whats wrong?


Apr 30, 2010
303
0
16
Seagull
www.facebook.com
#1
hi people, need your advice on this, havent had plenty of chances to do photoshoots :sweat:

i tried to meter the whole scene such that the background wasnt clipped off, but in the end i got this:





the models either ended up having shadow clipping instead, or the entire image had the 'hazy feeling'. :dunno:
what would a better remedy be for such a situation, e.g. flash or simply repositioning the models ? it was about 3pm on an bright cloudy day (last sunday)

thanks in advance!

taken with a230/minolta AF 28-85mm
 

ZerocoolAstra

Senior Member
Mar 13, 2008
9,522
0
0
rainy Singapore
#2
It looks like a case of the ambient lighting being too strong. Because of the cloudy skies, the light is also rather flat.

Stopping down and using flash to help illuminate your subjects might help.
 

#3
what would a better remedy be for such a situation, e.g. flash or simply repositioning the models ?
Either way would be fine but I would prefer the use of reflectors instead. There is nothing wrong in repositioning the subjects as long as you think you can get a decent background. Fill flash is another alternative to consider.
 

Kiwira

Senior Member
Aug 24, 2009
2,330
3
0
27
kiwira.deviantart.com
#4
stop down aperture to capture details in the bg and strobe the models to lit em up well brudda
 

Apr 30, 2010
303
0
16
Seagull
www.facebook.com
#6
hi all, thanks for your advices, ill play around with those options next time around!

i wasnt using a UV filter though, there has been this big hoohaa on whether a UV filter will minimize that blue-ish and hazy look. so... will it?;)
 

catchlights

Moderator
Staff member
Sep 27, 2004
21,903
46
48
Punggol, Singapore
www.foto-u.com
#8
tho is cloudy day, it is still in a back light situation,
so if you would to meter your subject's face, the sky will be blown,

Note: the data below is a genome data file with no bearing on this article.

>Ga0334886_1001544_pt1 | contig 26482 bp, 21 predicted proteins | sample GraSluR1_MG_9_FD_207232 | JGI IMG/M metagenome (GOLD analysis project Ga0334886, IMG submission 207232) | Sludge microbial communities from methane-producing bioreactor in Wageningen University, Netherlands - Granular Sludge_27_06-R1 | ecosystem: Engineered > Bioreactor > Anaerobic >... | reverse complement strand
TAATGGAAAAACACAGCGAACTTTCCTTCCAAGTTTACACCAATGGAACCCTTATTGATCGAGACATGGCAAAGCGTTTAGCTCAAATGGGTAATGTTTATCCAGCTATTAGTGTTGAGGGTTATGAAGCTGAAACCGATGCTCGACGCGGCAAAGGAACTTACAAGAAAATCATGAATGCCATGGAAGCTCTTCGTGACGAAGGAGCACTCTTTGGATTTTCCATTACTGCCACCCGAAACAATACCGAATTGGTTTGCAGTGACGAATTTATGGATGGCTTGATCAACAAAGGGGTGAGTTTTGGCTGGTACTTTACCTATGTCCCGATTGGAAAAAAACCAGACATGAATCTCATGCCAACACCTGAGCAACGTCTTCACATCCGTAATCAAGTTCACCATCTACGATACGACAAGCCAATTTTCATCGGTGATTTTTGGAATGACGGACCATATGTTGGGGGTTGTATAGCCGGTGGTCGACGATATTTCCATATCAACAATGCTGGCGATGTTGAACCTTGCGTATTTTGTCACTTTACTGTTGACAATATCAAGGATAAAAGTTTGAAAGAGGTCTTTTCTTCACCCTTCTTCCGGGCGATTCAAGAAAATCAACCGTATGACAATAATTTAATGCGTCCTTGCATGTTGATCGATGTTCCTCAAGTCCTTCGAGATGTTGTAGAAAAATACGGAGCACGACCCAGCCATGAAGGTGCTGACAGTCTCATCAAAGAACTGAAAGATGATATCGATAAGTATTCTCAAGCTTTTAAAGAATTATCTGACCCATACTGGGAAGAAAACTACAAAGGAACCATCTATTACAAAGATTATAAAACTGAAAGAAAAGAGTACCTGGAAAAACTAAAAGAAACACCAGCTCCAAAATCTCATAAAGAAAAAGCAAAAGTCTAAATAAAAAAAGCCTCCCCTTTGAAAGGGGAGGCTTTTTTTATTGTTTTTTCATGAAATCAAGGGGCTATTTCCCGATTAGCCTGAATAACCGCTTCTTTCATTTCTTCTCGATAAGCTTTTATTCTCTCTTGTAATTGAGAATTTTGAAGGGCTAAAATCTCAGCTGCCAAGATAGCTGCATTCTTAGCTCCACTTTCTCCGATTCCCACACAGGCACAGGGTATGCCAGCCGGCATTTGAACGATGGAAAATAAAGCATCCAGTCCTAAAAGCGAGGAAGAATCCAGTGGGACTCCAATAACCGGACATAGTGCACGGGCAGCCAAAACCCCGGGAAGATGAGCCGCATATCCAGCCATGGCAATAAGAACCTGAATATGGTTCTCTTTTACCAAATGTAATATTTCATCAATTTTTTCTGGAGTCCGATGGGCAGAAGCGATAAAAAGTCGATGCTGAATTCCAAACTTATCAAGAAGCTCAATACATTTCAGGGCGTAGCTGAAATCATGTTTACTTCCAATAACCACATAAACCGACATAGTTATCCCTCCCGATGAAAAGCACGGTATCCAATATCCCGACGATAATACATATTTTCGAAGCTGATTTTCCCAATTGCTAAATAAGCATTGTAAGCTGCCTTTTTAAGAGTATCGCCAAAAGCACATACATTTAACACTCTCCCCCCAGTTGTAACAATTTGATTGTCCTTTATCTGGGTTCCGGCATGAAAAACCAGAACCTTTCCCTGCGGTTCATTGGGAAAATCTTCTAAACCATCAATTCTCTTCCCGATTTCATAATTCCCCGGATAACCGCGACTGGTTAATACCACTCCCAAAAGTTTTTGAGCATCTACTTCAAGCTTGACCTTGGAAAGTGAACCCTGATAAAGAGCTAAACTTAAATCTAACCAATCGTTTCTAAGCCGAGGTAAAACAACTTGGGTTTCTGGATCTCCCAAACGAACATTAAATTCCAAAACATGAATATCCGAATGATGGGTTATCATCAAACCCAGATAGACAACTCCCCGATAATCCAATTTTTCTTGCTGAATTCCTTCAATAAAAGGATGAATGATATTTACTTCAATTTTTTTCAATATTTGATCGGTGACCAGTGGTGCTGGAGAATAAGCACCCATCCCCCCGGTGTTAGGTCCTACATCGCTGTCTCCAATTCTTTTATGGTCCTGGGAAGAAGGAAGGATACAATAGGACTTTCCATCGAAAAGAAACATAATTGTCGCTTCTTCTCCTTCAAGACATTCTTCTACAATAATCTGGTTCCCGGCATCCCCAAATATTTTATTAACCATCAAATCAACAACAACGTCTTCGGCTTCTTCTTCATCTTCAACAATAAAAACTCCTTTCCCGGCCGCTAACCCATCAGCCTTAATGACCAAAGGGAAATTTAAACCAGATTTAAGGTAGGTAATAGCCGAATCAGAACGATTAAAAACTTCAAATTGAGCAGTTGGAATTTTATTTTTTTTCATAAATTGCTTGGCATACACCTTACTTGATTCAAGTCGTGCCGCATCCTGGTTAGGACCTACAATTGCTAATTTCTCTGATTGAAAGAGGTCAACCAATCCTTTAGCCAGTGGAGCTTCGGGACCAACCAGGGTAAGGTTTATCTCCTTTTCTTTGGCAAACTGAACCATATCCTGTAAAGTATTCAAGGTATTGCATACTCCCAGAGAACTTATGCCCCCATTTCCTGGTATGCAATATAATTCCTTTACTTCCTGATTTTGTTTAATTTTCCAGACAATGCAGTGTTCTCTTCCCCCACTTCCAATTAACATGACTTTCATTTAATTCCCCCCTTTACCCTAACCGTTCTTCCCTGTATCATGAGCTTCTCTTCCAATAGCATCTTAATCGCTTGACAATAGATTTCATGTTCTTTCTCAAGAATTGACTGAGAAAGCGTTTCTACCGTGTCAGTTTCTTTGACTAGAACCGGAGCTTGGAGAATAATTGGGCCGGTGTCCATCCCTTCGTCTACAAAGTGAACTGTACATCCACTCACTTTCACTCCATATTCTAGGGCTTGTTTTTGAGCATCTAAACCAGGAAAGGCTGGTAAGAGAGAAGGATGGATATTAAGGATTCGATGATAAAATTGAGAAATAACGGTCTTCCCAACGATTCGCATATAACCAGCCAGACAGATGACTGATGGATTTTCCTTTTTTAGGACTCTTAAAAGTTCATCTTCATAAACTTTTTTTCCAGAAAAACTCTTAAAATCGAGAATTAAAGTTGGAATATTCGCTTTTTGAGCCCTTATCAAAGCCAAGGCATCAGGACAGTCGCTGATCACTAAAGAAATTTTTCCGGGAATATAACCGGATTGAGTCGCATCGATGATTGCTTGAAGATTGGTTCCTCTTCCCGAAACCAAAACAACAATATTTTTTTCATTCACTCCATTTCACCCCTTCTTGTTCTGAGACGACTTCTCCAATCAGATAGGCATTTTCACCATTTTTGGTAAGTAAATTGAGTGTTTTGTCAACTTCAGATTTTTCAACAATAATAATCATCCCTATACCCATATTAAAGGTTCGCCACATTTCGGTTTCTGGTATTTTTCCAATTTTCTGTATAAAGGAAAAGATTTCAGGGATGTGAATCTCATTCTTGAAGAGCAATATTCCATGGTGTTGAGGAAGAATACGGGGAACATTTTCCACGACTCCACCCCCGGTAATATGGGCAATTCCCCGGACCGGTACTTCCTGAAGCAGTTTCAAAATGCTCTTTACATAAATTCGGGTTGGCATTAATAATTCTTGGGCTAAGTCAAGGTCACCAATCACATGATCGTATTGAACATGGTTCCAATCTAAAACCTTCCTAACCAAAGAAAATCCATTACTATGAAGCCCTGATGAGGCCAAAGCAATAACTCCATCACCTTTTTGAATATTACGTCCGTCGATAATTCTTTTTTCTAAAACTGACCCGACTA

and second shot is flare.

so is the sky very important here?

a very simply solution is find a place that the light looks good on your subject, exclude the unwanted areas or areas will give you problem.
 

Sep 17, 2008
3,656
0
0
#9
tho is cloudy day, it is still in a back light situation,
so if you would to meter your subject's face, the sky will be blown,

and second shot is flare.

so is the sky very important here?

a very simply solution is find a place that the light looks good on your subject, exclude the unwanted areas or areas will give you problem.
second this. problem i find with sg is the sky... if its cloudy, it turns white. too white.

if its slightly clear u shld get this


even then, u still need to add light to subject with a fill flash. i used one to get this shot:)

take note of my clouds, at the right, and see how it is blown, jsut because it is thicker in coverage there compared to left:) u can tell how severe the effects are
 

Last edited:
Apr 30, 2010
303
0
16
Seagull
www.facebook.com
#10
uv filter? I dont think it does anything at all but diminish image quality because of the extra glass.
tho is cloudy day, it is still in a back light situation,
so if you would to meter your subject's face, the sky will be blown,

and second shot is flare.

so is the sky very important here?

a very simply solution is find a place that the light looks good on your subject, exclude the unwanted areas or areas will give you problem.
ahh i thought along that line as well, havent done much of this so i have much to learn :)


second this. problem i find with sg is the sky... if its cloudy, it turns white. too white.

if its slightly clear u shld get this
IMG
even then, u still need to add light to subject with a fill flash. i used one to get this shot:)

take note of my clouds, at the right, and see how it is blown, jsut because it is thicker in coverage there compared to left:) u can tell how severe the effects are
thanks for sharing bro allen, just asking a little further, was the flash off body or mounted in this case? the kite (??) didnt get blown out so must have been a lil tricky eh?
 

Top Bottom